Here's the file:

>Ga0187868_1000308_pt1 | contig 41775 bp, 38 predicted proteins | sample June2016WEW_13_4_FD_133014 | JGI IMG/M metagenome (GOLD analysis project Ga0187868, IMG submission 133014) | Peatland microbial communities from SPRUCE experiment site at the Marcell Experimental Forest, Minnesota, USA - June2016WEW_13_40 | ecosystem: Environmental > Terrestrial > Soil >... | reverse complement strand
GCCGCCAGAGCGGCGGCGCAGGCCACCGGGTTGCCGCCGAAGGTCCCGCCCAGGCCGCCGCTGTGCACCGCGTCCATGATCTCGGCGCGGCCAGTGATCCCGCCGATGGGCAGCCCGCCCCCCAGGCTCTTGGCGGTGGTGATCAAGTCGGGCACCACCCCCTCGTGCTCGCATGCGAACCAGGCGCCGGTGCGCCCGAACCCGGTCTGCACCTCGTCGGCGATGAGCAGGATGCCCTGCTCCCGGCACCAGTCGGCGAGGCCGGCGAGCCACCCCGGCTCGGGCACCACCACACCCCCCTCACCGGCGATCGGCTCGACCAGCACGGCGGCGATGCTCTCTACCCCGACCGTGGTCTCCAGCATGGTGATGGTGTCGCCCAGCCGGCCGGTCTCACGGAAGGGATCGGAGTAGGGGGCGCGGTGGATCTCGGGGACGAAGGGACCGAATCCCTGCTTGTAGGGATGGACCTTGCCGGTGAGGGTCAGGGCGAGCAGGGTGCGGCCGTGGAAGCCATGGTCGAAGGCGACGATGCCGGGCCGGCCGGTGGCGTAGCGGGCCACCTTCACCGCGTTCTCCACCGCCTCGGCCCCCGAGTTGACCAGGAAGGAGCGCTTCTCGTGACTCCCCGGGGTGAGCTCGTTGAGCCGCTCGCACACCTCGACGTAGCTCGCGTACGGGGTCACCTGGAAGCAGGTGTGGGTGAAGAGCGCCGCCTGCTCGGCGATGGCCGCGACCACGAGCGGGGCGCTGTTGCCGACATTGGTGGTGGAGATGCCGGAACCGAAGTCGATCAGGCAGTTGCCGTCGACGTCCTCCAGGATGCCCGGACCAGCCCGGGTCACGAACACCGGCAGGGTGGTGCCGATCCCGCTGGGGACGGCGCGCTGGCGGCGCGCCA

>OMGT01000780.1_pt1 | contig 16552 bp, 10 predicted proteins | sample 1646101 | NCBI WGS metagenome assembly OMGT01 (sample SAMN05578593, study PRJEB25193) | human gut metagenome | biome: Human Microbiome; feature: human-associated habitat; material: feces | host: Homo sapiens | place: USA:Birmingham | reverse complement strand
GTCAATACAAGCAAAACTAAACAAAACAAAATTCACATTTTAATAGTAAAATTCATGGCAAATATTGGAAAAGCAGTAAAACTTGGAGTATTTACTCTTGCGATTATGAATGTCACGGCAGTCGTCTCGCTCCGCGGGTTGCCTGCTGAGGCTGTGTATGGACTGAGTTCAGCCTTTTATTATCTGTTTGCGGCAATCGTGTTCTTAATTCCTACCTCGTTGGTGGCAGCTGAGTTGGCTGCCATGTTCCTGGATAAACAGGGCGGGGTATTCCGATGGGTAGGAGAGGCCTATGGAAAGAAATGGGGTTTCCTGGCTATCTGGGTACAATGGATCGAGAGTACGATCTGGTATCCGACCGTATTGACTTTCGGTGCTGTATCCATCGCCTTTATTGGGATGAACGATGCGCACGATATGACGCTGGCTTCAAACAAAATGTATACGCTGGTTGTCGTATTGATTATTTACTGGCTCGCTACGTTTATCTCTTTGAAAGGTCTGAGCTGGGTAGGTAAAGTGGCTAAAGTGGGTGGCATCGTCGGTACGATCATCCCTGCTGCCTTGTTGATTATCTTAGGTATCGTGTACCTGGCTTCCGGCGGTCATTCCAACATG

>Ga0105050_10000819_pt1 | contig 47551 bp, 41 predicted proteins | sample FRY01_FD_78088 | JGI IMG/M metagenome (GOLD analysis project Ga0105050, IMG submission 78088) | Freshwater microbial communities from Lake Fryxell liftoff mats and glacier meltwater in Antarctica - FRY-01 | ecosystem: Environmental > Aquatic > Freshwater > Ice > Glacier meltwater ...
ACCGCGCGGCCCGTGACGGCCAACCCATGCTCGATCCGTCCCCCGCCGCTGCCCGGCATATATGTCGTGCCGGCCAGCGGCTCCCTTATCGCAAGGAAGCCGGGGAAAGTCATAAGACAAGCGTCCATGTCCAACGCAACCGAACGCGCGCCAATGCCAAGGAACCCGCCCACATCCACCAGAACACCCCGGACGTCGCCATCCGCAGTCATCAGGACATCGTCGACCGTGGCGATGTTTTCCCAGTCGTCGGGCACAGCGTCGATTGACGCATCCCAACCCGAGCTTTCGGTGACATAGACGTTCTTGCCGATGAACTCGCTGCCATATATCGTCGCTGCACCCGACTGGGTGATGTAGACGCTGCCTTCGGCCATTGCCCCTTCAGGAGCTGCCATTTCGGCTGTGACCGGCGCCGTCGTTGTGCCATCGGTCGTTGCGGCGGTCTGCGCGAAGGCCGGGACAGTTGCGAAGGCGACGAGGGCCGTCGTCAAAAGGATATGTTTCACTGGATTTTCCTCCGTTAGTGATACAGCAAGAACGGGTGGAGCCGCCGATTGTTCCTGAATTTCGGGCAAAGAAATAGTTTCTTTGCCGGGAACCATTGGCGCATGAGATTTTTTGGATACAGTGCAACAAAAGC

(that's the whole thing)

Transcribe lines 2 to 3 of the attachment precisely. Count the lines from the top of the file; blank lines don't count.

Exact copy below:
GCCGCCAGAGCGGCGGCGCAGGCCACCGGGTTGCCGCCGAAGGTCCCGCCCAGGCCGCCGCTGTGCACCGCGTCCATGATCTCGGCGCGGCCAGTGATCCCGCCGATGGGCAGCCCGCCCCCCAGGCTCTTGGCGGTGGTGATCAAGTCGGGCACCACCCCCTCGTGCTCGCATGCGAACCAGGCGCCGGTGCGCCCGAACCCGGTCTGCACCTCGTCGGCGATGAGCAGGATGCCCTGCTCCCGGCACCAGTCGGCGAGGCCGGCGAGCCACCCCGGCTCGGGCACCACCACACCCCCCTCACCGGCGATCGGCTCGACCAGCACGGCGGCGATGCTCTCTACCCCGACCGTGGTCTCCAGCATGGTGATGGTGTCGCCCAGCCGGCCGGTCTCACGGAAGGGATCGGAGTAGGGGGCGCGGTGGATCTCGGGGACGAAGGGACCGAATCCCTGCTTGTAGGGATGGACCTTGCCGGTGAGGGTCAGGGCGAGCAGGGTGCGGCCGTGGAAGCCATGGTCGAAGGCGACGATGCCGGGCCGGCCGGTGGCGTAGCGGGCCACCTTCACCGCGTTCTCCACCGCCTCGGCCCCCGAGTTGACCAGGAAGGAGCGCTTCTCGTGACTCCCCGGGGTGAGCTCGTTGAGCCGCTCGCACACCTCGACGTAGCTCGCGTACGGGGTCACCTGGAAGCAGGTGTGGGTGAAGAGCGCCGCCTGCTCGGCGATGGCCGCGACCACGAGCGGGGCGCTGTTGCCGACATTGGTGGTGGAGATGCCGGAACCGAAGTCGATCAGGCAGTTGCCGTCGACGTCCTCCAGGATGCCCGGACCAGCCCGGGTCACGAACACCGGCAGGGTGGTGCCGATCCCGCTGGGGACGGCGCGCTGGCGGCGCGCCA

>OMGT01000780.1_pt1 | contig 16552 bp, 10 predicted proteins | sample 1646101 | NCBI WGS metagenome assembly OMGT01 (sample SAMN05578593, study PRJEB25193) | human gut metagenome | biome: Human Microbiome; feature: human-associated habitat; material: feces | host: Homo sapiens | place: USA:Birmingham | reverse complement strand